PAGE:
My dad’s letter sways the mailbox slant.
    His name, reduced to a number, weighs
heavy, loosens the red plastic flag
    from its hinge.

Prison is a war zone,

Our ancestors of broken men pull up
    chairs beside me. One passes the letter
opener, the other pushes away
    the tissue box. This is what I know

I spent six months in solitary.

about fathers. A right hook cracks bark
    like lightning, and that they are always
looking for their own father. Fingernails
    digging at the dirt, too proud to admit

I work in a shop that makes clothes for officers and prisoners.

six feet under is pretty damn deep.
    This is what I know about grief.
It is the wailing of every falling tree
    in the forests we’ve grown

I get paid 20 cents an hour.

inside our chests. If you listen close
    enough to any man, you’ll hear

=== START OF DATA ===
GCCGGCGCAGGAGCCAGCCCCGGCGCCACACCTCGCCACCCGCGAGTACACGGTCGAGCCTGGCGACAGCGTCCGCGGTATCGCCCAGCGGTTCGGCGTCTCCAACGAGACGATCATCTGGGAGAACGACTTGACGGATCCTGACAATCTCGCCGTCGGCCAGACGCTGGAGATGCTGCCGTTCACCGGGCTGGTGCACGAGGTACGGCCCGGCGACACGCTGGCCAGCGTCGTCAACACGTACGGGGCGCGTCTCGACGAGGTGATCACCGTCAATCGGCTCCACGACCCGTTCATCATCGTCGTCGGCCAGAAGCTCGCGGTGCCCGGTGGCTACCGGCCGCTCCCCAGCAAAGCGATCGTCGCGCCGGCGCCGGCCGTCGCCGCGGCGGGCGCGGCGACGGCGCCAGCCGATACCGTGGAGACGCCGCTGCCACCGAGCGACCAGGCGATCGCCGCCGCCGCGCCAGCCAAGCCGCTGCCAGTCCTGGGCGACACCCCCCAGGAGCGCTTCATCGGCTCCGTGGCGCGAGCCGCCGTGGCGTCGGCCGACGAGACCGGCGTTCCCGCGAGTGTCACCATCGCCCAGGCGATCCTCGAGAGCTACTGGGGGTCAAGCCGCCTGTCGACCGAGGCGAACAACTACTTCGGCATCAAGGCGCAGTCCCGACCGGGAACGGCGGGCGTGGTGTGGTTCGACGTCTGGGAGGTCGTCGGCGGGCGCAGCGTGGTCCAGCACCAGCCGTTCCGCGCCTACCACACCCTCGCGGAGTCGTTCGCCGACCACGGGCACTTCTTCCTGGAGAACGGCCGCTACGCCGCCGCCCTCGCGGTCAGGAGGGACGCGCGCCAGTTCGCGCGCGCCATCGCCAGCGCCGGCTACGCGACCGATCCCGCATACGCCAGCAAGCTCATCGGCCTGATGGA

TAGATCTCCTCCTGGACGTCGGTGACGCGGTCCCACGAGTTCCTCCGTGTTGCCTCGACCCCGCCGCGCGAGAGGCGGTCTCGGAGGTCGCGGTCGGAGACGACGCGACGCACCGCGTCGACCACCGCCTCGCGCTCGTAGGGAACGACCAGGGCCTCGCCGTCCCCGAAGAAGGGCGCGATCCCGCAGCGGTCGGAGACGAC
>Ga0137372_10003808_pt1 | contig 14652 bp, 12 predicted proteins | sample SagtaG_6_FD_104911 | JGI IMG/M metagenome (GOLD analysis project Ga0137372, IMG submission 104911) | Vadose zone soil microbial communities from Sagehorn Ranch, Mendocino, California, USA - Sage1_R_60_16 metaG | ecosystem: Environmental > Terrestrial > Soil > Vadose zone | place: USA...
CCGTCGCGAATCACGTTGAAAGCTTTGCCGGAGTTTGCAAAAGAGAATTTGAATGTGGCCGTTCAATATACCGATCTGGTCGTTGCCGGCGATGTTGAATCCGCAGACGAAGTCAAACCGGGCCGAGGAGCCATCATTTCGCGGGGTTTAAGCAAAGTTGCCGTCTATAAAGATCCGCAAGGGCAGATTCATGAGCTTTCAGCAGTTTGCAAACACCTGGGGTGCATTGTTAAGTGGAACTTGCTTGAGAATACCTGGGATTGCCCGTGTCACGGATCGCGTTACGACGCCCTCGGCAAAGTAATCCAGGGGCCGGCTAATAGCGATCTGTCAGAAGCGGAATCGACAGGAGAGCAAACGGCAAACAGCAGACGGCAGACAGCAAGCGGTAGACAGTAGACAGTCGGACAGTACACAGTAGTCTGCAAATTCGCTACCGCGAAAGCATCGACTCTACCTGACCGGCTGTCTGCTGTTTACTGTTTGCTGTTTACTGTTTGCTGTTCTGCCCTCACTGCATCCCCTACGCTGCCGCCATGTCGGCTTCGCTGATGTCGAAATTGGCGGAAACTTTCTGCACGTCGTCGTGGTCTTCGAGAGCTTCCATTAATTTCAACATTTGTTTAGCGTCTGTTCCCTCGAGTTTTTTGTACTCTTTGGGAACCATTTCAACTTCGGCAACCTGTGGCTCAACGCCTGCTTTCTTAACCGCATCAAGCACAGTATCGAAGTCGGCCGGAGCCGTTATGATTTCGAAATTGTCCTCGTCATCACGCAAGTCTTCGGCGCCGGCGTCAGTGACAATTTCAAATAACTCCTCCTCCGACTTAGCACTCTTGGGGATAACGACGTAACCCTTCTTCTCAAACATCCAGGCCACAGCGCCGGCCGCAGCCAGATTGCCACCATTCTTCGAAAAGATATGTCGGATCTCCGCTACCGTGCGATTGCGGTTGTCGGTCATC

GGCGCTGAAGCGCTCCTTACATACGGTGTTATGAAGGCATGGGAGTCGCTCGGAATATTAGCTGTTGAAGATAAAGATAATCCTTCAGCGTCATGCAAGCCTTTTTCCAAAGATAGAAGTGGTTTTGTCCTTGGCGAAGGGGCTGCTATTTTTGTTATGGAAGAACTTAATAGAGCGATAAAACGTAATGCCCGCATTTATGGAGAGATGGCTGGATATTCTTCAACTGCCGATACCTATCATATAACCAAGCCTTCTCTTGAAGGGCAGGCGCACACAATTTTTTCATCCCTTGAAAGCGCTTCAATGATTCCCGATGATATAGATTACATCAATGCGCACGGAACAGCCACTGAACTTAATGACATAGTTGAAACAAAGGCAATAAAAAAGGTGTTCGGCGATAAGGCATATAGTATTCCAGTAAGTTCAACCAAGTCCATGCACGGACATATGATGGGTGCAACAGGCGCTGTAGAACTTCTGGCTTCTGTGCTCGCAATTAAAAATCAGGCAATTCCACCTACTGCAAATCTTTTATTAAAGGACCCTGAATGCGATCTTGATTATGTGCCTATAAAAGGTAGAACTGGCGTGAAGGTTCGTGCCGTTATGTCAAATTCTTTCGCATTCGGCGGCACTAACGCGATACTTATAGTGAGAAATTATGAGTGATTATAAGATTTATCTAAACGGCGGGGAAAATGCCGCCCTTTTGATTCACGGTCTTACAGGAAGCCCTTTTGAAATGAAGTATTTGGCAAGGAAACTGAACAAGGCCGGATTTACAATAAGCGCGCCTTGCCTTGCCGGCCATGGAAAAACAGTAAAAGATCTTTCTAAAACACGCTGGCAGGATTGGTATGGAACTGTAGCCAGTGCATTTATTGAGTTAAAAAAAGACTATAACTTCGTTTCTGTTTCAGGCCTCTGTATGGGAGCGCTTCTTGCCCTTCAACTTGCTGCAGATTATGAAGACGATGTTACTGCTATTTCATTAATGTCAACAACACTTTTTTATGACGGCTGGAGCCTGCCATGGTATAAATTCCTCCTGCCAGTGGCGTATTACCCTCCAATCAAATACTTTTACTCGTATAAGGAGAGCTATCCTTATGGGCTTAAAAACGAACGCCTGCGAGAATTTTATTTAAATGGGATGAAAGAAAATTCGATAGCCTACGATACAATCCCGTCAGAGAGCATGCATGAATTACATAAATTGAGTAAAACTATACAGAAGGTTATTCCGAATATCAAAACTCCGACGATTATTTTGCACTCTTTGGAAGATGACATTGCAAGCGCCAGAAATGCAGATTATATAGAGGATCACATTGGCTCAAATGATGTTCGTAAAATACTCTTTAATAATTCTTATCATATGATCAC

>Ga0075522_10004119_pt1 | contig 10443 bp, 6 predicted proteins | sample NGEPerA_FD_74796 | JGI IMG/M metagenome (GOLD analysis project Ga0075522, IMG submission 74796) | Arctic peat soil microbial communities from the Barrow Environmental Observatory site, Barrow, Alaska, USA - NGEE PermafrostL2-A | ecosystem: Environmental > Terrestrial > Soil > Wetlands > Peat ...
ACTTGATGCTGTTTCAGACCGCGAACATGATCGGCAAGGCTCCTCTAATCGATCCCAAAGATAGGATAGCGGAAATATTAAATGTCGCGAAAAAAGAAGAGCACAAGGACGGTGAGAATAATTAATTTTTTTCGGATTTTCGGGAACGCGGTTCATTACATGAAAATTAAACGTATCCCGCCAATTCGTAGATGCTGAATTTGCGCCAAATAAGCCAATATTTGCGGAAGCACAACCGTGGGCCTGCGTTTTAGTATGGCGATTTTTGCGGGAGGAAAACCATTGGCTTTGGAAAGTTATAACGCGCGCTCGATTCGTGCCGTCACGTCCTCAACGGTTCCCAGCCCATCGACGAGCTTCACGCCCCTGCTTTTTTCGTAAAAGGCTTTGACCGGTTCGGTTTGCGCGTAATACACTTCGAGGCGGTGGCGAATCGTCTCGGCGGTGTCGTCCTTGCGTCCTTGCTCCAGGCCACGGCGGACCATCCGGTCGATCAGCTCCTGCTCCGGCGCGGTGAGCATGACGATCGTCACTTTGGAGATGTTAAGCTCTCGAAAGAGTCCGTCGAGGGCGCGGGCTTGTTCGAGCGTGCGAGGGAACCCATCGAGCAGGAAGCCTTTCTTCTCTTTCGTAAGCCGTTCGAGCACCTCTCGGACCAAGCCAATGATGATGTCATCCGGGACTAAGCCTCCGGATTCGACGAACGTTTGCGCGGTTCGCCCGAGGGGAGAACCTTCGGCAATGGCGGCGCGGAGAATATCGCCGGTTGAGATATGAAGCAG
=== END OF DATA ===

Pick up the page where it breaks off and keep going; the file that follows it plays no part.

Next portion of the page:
the prisoner he’s made
    of his own sorrow.

All of this is hell, honestly,

What today have I watered by witnessing?
    Will I too become victim to the split
lip moments of my life? My father writes less
    and less, and I wonder how often death

but worry not!

accompanies him like a disease
    in the dark. How easily a lineage is
severed by a letter that never arrives. How a prison
    cell eats far more than time.

Ezra Fox explores the subjects of lineage, queerness, and spirituality in their writing. Their poems are in or forthcoming in Zone 3, Poiesis, Glassworks, Sagebrush Review, and elsewhere.
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